What is your advice for Doms who are in poly relationships that experience jealousy and attachment issues with their partners?
This week I'm on location in Las Vegas shooting a XXX labor of love with queer polyamorous adult industry sweethearts - and my dear, dear friends - Nikki Darling and Sebastian Keys! Three poly pundits for the price of one!
Everyone: All three folks are chilling poolside smoking fat joints and eating way more junk food than they promised themselves they would on this trip.
Andre: Okay, so the way I interpreted this question is that there's a dominant-identified person in a polyamorous relationship with a submissive-identified person, and they want to know how to not bring the dominant dynamic into processing conversations around jealousy and attachment issues. Because it could be toxic. Both of you have been in longterm D/S (Dominant/Submissive) relationships before, yes?
Nikki: I will say that it's very important to make a clear distinction between the time you are "in character" as your "D/S dynamic" selves, and the time you're both just two human beings on equal footing in your "relationship dynamic". When it boils down to it, the D/S dynamic is fantasy; the relationship dynamic is reality. You can signal when the dynamic needs to shift - when you need to drop the power play and have a check-in around emotions or boundaries - as plainly or as subtly as you want. You can just say, "Hey, we need to talk", you can have a specific safe word that transforms the D/S dynamic into a relationship dynamic, or you can schedule check-ins in advance (so you can anticipate when you'll be "breaking character"). I bet it can get really hard when you're in an intensive 24/7 D/S dynamic with someone, but I've never had that experience.
Sebastian: I have - I was in a 24/7 dynamic briefly, as the dominant, and it was pretty nonconsensual. Typically, when the relationship is healthy and functional, what Nikki said about having there be a pre-negotiated signal to transition the dynamic at will works well. That didn't happen in mine, though. I found myself in it all the time; I couldn't escape it. It got to the point where members of my family, people at work, everyone was calling me by the name I used in my D/S relationship. There was no "off switch" - it was full immersion. That's not healthy. You need to maintain your sense of self, your center, even in supposedly "full time" power exchange relationships. I ended up moving across the country just to get away from it.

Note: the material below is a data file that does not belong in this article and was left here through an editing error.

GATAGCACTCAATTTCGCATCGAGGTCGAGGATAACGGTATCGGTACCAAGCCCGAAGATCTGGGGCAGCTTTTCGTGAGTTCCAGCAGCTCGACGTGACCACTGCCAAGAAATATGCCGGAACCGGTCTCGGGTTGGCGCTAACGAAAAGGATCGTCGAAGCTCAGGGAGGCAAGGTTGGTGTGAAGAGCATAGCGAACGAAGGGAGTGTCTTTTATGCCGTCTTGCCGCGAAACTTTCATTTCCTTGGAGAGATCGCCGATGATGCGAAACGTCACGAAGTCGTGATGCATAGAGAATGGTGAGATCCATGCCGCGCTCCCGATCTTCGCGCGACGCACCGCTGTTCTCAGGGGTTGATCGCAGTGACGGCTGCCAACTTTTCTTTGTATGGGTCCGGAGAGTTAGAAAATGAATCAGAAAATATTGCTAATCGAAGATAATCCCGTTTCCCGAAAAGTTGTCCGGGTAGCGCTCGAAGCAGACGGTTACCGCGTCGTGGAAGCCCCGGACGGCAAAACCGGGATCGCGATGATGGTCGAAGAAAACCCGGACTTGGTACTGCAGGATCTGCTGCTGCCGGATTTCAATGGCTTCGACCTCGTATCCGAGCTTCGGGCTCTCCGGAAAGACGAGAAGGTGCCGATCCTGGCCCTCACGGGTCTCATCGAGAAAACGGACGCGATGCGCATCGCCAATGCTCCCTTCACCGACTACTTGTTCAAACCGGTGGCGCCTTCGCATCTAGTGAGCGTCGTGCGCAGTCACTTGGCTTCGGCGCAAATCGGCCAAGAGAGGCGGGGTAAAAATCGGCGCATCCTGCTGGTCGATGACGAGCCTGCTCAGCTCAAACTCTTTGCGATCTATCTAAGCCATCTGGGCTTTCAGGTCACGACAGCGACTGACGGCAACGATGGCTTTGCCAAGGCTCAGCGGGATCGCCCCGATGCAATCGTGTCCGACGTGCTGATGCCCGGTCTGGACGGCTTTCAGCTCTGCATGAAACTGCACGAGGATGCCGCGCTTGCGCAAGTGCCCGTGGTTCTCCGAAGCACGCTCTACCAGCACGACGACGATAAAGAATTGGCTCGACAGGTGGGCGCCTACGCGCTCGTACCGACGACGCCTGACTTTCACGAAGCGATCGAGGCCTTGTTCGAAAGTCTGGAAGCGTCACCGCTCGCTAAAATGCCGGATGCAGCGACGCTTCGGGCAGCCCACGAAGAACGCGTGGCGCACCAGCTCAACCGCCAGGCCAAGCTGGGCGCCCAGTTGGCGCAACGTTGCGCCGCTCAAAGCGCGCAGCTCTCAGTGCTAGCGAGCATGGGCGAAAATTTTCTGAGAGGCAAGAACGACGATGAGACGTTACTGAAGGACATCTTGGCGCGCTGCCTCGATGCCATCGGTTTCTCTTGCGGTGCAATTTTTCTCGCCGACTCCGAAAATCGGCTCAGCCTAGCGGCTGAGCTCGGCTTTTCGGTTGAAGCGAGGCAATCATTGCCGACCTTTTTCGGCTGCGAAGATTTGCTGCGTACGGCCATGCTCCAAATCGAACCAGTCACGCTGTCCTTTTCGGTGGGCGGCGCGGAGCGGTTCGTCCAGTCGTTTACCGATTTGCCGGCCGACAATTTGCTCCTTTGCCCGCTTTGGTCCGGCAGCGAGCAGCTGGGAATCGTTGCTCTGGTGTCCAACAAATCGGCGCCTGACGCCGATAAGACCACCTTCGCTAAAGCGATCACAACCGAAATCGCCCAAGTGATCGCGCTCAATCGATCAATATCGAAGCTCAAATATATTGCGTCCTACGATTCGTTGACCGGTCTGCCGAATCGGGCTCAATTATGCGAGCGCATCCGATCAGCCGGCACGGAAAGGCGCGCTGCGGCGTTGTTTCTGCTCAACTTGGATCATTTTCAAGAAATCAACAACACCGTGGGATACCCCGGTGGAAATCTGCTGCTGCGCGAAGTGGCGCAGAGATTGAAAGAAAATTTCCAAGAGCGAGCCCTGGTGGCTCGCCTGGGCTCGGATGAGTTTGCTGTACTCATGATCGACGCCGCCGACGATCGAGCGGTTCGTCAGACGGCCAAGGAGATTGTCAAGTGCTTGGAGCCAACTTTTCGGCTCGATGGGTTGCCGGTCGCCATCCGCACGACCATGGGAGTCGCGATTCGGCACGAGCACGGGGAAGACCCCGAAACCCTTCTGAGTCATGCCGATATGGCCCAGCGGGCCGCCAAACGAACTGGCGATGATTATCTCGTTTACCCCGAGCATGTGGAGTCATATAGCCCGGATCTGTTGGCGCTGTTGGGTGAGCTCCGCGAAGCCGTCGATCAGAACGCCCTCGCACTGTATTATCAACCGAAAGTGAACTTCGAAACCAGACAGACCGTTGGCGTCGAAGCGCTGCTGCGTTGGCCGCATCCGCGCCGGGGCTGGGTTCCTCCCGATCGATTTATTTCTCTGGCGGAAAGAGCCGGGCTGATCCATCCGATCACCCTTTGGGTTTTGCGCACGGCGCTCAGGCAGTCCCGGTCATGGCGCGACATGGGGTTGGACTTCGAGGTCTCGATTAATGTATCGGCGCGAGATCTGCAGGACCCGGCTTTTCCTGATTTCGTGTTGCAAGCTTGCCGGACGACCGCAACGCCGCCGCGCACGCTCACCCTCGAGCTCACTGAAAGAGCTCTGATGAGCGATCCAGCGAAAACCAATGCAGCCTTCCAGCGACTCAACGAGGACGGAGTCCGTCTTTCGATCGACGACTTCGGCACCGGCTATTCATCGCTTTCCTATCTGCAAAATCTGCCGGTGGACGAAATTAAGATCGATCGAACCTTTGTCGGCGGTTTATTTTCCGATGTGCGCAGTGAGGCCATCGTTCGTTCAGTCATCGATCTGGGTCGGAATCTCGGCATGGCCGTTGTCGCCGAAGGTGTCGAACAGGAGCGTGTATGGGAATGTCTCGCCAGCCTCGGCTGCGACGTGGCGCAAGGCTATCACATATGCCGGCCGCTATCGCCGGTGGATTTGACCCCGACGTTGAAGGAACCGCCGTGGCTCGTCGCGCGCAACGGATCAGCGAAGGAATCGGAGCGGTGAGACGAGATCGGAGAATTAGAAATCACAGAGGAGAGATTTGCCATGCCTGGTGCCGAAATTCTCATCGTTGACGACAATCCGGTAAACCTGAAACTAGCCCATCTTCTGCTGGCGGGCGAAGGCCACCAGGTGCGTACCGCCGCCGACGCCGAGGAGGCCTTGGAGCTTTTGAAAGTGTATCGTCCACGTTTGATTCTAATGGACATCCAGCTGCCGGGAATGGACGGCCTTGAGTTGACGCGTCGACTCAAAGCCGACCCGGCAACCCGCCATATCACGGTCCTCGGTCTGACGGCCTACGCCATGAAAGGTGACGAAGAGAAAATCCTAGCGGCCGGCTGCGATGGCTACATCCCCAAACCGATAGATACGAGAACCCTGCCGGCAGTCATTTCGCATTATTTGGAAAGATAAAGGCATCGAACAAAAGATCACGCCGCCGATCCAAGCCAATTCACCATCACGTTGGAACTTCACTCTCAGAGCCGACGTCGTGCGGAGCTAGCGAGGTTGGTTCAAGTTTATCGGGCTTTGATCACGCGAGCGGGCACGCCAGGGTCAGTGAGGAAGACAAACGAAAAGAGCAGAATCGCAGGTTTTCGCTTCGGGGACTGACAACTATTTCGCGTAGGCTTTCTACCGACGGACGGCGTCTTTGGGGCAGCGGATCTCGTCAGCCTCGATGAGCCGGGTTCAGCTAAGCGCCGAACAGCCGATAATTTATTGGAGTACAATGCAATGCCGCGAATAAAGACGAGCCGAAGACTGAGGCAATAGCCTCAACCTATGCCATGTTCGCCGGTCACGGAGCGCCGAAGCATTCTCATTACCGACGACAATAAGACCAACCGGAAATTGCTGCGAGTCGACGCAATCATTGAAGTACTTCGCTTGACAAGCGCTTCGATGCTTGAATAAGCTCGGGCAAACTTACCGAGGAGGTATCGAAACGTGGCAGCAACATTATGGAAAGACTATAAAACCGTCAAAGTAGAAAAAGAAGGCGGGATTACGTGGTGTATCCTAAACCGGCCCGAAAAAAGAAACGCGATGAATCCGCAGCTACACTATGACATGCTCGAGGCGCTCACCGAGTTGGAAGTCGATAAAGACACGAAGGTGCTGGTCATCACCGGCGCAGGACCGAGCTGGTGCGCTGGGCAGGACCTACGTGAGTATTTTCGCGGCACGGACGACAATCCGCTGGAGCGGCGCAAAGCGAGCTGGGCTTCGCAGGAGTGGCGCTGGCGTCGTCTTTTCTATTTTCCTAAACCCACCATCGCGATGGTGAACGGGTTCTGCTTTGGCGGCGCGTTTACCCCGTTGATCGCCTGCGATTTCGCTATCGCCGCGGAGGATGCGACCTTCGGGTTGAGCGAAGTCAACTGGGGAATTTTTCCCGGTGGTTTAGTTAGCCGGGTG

Andre: That's so fascinating to me, because I feel like whenever we hear about "D/S gone wrong", it's always a story of a submissively-inclined person who was abused or manipulated by their dominant. It can be true, but it's also a stereotype. Dominant boundaries can get crossed, too!
Sebastian: With the relationship in question - when I was a more dominant persona - one of the ways I'd find myself manipulated would be with a lack of communication. The sub hardly ever articulated when they were having a problem or wanted to talk; instead, they'd stay silent, and expect me to "read their mind". I'd be guilted or shamed for not just psychically "knowing" when they had a sad. Also, when you're in a position of dominance over someone, codependency can totally breed. You feel protective of the sub - there's a nurturing quality, almost maternal or paternal - and that can evolve into feeling outright responsible for their well being. Which can lead to you overextending yourself, and not knowing when to walk away. That's emotional abuse, and dominants aren't immune to it.
Nikki: Absolutely. It can happen both ways. I think that when we focus too much on making complex multi-faceted individuals into archetypes, we strip them of their humanity, regardless of whether they're a dom or a sub.
Andre: Nikki, what about your past D/S relationship? Did you ever feel like your partner would either consciously or unconsciously bring some of the D/S dynamic into relationship conversation territory in a way that was inappropriate?
Nikki: My D/S relationship was openly polyamorous - or at least, it was supposed to be - but when it came to discussing issues around seeing other people, I was guilted and shamed for wanting to have intimacy outside of our relationship. Meanwhile, if my dominant wanted to date outside our relationship, my needs and desires were never seriously taken into account - his word was gold. He acted as though his opinions and feelings held more weight than mine because of his dominant identity and as though I were failing at my "job" of consistently being in service to him by voicing my feelings. He forgot I was a human being.
Andre: So in short, dear reader: 1. Make sure you have a clear, concise, immobile agreement for when and how to "turn off" the D/S dynamic to have relationship conversations, 2. Cultivate a hypersensitivity to when you make be letting your dominant persona infiltrate those conversations, and encourage your partner to call you out on any slip-ups in real time, 3. Don't be afraid to admit to your partner when you're having difficulty separating your identities - there's an admirable and humanizing vulnerability in being transparent about your struggle, 4. Just generally don't be a dick, and 5. Go get stoned with your friends already.